# Variabillity , Screen 6

In the last para below:

Notice in the histogram above that prices can vary around the mean much more or much less than \$79,873 (recall the value of the standard deviation is \$79,873.06). Some outliers around \$700,000 are more than \$500,000 above the mean and a couple of houses around \$30,000 are more than \$150,000 below the mean.

In the Histogram, it seems that the maximum price is around 600,000 & minimum is 30,000. Do we have to see for the outliers also to measure the distance above & below the mean. Is this important.

1. Some below mean values are -ve (outliers). How this gets plotted in the hIstogram. This gives a wrong information . Do outliers come into picture without reason.or the ggplot2 library does mistakes.

2. 10 Bins are specified but only 6 to 7 are used and only 5 bins contain more & less of the frequencies . Are the bin nos. properly specified for the problem.

Hi @sharathnandalike. Regarding your first point:

In the Histogram, it seems that the maximum price is around 600,000 & minimum is 30,000. Do we have to see for the outliers also to measure the distance above & below the mean. Is this important.

Can you please clarify this question? I’ll take a shot based on my understanding of what you are asking. With this histogram it is diffificult to see, but there is at least one observation counted in the most expensive bin range around \$800,000. The observation(s) are difficult to see here because the plot is scaled to fit the bin centered around the mean, that has over 1,500 observations. The outliers are considered in the measurement of variability, as stated in the Learn section of this screen:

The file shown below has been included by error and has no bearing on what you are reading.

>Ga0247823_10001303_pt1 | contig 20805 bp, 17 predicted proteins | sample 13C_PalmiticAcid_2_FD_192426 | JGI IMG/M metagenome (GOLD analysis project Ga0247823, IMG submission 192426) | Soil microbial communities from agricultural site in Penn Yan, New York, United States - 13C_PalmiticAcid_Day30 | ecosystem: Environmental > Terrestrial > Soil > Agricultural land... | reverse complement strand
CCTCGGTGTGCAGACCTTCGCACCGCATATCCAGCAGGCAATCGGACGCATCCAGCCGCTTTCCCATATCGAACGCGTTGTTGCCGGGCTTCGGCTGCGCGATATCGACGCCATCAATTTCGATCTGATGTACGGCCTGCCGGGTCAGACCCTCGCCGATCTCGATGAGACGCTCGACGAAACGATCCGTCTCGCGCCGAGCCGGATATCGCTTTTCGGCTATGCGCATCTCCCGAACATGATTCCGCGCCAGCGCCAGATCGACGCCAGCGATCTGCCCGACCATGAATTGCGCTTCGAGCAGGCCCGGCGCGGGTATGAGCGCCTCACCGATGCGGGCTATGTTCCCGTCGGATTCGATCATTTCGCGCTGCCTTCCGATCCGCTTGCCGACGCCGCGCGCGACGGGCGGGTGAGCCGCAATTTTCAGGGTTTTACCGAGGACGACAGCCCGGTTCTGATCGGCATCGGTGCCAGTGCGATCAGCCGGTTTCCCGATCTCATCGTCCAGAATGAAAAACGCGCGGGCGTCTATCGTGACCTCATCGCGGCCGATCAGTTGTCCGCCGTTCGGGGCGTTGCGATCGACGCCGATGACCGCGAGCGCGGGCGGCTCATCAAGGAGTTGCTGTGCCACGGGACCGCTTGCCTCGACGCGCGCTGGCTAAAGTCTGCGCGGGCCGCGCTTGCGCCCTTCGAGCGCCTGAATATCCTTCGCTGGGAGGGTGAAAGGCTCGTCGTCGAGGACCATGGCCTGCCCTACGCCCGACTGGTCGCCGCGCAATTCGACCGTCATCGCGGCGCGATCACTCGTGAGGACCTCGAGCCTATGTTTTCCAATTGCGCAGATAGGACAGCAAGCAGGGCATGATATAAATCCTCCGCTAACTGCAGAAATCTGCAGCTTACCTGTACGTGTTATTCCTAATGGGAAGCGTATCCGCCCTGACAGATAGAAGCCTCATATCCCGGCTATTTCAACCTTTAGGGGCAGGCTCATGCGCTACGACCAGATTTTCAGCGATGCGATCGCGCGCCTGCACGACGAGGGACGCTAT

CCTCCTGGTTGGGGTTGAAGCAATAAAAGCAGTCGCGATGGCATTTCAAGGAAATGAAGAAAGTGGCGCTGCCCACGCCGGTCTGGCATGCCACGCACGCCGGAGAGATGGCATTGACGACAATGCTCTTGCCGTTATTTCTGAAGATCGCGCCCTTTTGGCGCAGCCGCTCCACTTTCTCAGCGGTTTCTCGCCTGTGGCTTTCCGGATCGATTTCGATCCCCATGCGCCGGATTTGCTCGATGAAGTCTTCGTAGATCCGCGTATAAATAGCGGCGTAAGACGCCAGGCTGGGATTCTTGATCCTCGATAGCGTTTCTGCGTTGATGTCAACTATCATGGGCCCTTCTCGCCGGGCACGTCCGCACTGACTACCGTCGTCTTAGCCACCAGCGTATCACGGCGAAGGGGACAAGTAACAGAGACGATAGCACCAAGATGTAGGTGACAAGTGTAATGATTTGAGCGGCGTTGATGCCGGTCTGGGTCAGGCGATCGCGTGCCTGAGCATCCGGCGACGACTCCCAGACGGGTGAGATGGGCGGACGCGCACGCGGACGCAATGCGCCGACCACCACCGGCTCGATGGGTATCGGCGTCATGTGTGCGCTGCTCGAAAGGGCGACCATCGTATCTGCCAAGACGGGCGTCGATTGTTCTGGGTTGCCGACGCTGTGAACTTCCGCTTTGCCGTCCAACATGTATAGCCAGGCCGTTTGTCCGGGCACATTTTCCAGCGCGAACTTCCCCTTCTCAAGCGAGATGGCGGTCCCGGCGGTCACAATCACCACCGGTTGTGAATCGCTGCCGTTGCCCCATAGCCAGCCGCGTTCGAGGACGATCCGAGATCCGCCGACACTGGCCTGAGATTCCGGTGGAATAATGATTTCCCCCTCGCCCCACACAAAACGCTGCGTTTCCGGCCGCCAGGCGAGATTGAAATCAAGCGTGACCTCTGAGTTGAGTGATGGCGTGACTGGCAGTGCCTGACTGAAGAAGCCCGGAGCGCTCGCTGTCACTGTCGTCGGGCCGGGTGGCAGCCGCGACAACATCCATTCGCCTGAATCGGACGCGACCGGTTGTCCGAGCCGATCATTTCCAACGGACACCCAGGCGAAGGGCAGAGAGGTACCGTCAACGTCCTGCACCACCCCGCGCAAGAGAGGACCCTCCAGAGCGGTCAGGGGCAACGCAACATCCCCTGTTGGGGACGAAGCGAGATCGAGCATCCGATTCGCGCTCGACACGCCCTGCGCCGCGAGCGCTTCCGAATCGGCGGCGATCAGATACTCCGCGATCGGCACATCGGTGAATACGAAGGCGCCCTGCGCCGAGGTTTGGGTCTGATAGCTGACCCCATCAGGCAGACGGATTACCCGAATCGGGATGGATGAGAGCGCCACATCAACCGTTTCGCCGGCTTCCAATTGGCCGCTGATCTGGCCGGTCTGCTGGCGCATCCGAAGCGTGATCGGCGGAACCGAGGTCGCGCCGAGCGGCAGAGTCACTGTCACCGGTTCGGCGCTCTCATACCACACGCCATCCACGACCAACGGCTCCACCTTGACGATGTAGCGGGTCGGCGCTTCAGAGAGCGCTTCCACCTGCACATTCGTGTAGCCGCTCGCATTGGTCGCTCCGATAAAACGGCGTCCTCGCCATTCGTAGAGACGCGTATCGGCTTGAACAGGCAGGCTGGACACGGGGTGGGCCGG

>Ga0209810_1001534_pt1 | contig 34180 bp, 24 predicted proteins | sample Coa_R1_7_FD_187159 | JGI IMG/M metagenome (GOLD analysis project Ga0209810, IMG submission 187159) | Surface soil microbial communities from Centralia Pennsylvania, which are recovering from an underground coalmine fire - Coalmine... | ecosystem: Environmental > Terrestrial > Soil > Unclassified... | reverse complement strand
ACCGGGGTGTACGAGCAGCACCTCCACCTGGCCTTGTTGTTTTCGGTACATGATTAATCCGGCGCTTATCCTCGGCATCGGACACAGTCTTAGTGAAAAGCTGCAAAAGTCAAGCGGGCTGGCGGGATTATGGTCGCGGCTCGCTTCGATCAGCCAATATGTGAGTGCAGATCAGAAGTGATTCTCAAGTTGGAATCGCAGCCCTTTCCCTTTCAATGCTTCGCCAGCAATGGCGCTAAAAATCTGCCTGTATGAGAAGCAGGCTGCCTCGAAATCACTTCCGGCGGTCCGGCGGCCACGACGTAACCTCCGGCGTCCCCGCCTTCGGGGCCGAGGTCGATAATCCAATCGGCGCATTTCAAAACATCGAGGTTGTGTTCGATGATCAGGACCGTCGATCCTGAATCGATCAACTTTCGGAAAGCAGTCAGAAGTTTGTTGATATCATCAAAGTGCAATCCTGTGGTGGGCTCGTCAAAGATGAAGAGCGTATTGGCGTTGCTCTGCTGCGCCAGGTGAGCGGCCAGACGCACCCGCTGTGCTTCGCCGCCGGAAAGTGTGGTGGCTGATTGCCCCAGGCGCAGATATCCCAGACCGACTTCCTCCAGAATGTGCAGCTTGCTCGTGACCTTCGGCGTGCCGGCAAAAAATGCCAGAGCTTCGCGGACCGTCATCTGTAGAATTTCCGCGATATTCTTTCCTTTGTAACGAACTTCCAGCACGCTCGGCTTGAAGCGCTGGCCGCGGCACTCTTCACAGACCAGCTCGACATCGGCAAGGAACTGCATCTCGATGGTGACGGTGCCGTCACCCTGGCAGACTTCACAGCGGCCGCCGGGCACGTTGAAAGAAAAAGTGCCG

The standard deviation doesn’t set boundaries for the values in a distribution: The prices can go above and below the mean more than \$79,873.

To your second question, this relates to our other conversation about how `ggplot2` depicts frequency distributions, by default. Also see this conversation. Again, having bins that appear to span ranges wider than the true spread of the data is a surprising behavior of `ggplot2`, but it’s debatable to consider it a mistake. This could be a good topic of conversation/debate! Data visualization distills datasets into visualizations that help the reader understand what is going on with the data. There is sometimes a tradeoff between accuracy and simplicity.

Speaking to your 3rd point, there are in fact, 10 bins shown in this histogram. This is difficult to see because there are very few observations in the “most expensive” bin. And there do not appear to be any observations in the second-highest price point. Again, I’d point you to this conversation about selecting the number of bins to show in a plot. The purpose of this histogram is to show that prices can vary around the mean much more or much less than \$79,873. Using 10 bins depicts this pattern. But because there are over 2,500 observations in this dataset, the `ggplot2` default of 30 bins would probably work fine as well.